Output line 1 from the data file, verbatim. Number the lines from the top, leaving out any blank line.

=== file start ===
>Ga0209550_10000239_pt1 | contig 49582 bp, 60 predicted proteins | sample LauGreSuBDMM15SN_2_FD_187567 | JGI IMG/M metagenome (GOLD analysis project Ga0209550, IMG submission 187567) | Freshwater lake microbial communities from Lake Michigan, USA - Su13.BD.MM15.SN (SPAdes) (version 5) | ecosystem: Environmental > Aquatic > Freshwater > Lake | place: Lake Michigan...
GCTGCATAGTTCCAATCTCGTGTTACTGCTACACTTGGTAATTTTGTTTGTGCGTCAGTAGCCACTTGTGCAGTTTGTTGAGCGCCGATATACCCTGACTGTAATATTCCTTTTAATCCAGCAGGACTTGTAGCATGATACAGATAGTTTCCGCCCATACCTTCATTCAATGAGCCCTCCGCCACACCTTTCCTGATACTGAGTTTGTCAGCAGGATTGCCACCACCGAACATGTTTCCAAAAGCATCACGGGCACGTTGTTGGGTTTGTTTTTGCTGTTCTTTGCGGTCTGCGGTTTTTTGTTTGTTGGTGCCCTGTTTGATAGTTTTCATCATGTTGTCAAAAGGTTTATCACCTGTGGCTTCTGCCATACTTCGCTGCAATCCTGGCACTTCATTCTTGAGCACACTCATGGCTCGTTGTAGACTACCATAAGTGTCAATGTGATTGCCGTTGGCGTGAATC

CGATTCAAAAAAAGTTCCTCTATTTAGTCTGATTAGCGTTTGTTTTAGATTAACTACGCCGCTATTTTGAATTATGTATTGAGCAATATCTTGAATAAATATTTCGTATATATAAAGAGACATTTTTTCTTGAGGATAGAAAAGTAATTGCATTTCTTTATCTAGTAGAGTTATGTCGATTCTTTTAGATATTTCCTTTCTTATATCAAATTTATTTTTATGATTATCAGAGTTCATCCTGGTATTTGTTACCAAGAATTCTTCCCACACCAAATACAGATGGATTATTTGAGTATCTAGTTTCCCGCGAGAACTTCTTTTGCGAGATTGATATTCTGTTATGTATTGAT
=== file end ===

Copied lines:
>Ga0209550_10000239_pt1 | contig 49582 bp, 60 predicted proteins | sample LauGreSuBDMM15SN_2_FD_187567 | JGI IMG/M metagenome (GOLD analysis project Ga0209550, IMG submission 187567) | Freshwater lake microbial communities from Lake Michigan, USA - Su13.BD.MM15.SN (SPAdes) (version 5) | ecosystem: Environmental > Aquatic > Freshwater > Lake | place: Lake Michigan...